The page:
BIPOC marijuana entrepreneurs share tips on getting into the industry

Ancillary marijuana businesses offer disadvantaged entrepreneurs a way into the industry without having to compete for a cannabis license or start with enormous liquid assets, according to industry leaders.

At the “Achieving Equity in Cannabis” networking event at MJBizCon, entrepreneurs of color advised their colleagues not to count on political promises that states and cities will do better to ensure communities damaged by the drug war are included in the new industry.

“Stop calling it ‘social equity,'” said Christine De La Rosa, CEO of The People’s Ecosystem, a business accelerator and group of California cannabis brands.

“None of you can point to any state that has a successful social equity program. … They made it into ‘Hunger Games’ for people of color.”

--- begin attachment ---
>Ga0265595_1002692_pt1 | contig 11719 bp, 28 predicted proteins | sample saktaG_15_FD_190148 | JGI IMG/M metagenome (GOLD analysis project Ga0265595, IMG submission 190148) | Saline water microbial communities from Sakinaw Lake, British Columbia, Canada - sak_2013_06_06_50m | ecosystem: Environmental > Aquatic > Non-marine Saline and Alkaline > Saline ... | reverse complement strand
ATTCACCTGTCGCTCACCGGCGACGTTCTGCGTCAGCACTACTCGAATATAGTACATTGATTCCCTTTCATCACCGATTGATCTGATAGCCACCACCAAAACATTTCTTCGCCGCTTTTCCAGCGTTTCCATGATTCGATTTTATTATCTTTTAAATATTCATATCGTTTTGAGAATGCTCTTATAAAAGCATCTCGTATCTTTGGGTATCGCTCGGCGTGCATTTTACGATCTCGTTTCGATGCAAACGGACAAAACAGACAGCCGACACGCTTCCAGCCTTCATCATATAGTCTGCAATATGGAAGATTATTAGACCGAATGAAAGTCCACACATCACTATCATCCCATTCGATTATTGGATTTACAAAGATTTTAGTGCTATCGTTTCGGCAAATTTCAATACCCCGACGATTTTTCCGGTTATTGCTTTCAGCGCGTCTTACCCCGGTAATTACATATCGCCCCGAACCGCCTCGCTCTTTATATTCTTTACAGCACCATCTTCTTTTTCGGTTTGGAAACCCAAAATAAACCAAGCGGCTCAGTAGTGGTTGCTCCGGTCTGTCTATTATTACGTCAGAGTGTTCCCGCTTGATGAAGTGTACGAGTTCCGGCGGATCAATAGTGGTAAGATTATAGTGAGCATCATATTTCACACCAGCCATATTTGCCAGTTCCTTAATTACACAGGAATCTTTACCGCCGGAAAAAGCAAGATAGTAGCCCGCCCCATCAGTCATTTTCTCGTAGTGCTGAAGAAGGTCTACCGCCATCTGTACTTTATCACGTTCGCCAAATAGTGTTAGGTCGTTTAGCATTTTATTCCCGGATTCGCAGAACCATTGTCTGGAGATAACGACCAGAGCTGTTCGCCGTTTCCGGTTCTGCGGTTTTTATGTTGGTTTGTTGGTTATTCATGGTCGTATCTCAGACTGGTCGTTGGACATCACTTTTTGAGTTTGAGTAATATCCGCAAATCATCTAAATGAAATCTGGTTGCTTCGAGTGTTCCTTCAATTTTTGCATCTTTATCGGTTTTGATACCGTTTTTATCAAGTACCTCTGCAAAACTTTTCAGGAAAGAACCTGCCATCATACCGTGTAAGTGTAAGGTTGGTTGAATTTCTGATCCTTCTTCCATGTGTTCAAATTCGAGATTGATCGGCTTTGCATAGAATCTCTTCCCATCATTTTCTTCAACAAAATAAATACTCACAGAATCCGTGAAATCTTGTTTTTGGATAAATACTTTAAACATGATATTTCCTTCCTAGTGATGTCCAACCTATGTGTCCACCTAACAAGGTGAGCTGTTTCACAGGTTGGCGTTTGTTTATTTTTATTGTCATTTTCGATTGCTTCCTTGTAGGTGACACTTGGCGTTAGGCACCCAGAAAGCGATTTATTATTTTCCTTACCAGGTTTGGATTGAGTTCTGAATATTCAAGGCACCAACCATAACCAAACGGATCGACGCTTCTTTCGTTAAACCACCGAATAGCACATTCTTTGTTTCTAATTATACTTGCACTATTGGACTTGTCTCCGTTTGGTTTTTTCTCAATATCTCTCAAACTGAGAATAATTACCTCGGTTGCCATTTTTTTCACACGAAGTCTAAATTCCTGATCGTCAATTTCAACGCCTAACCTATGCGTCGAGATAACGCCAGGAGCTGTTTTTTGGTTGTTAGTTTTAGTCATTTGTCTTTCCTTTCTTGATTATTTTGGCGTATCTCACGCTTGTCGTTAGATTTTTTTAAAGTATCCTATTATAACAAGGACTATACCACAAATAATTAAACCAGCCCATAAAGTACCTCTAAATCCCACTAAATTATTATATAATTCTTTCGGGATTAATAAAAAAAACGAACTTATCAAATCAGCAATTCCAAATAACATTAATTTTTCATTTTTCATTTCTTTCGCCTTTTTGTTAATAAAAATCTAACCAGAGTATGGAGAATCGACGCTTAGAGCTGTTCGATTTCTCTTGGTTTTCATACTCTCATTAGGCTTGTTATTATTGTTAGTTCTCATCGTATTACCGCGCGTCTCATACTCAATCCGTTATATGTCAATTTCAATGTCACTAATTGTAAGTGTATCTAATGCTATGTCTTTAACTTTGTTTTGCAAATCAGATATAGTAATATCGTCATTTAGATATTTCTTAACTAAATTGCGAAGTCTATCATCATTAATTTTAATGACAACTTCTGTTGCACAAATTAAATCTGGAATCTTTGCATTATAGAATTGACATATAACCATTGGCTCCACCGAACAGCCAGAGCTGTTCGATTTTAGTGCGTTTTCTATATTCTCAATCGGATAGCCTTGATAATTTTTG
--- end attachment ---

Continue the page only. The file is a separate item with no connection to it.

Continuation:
But ancillary businesses such as lighting and heating-and-ventilation companies offer lower barriers to entry because owners don’t need to compete for a limited number of licenses or pay steep cannabis taxes.

Business leaders need reliable industry data and in-depth analysis to make smart investments and informed decisions in these uncertain economic times.

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Stay ahead of the curve and avoid costly missteps in the rapidly evolving cannabis industry.

“Look at what else you can do to get into this business,” said Hope Wiseman, CEO of Mary and Main, a dispensary in Maryland.

MJBizCon continues through Friday in Las Vegas.

Read more about equity in the cannabis industry in this free report, “Women & Minorities in the Cannabis Industry.”

– Kristen Nichols